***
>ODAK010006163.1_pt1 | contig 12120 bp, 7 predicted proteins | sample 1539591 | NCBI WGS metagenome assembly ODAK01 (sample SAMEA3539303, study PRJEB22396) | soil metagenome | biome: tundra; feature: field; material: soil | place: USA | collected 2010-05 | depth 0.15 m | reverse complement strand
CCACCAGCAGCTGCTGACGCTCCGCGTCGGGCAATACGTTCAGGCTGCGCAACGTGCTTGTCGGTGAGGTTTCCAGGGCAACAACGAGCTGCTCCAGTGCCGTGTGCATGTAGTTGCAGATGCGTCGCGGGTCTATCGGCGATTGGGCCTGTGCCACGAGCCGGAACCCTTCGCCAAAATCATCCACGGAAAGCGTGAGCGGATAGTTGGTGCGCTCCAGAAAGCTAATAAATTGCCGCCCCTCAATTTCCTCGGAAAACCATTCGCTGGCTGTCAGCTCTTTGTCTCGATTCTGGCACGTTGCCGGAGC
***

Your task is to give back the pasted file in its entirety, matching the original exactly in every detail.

>ODAK010006163.1_pt1 | contig 12120 bp, 7 predicted proteins | sample 1539591 | NCBI WGS metagenome assembly ODAK01 (sample SAMEA3539303, study PRJEB22396) | soil metagenome | biome: tundra; feature: field; material: soil | place: USA | collected 2010-05 | depth 0.15 m | reverse complement strand
CCACCAGCAGCTGCTGACGCTCCGCGTCGGGCAATACGTTCAGGCTGCGCAACGTGCTTGTCGGTGAGGTTTCCAGGGCAACAACGAGCTGCTCCAGTGCCGTGTGCATGTAGTTGCAGATGCGTCGCGGGTCTATCGGCGATTGGGCCTGTGCCACGAGCCGGAACCCTTCGCCAAAATCATCCACGGAAAGCGTGAGCGGATAGTTGGTGCGCTCCAGAAAGCTAATAAATTGCCGCCCCTCAATTTCCTCGGAAAACCATTCGCTGGCTGTCAGCTCTTTGTCTCGATTCTGGCACGTTGCCGGAGC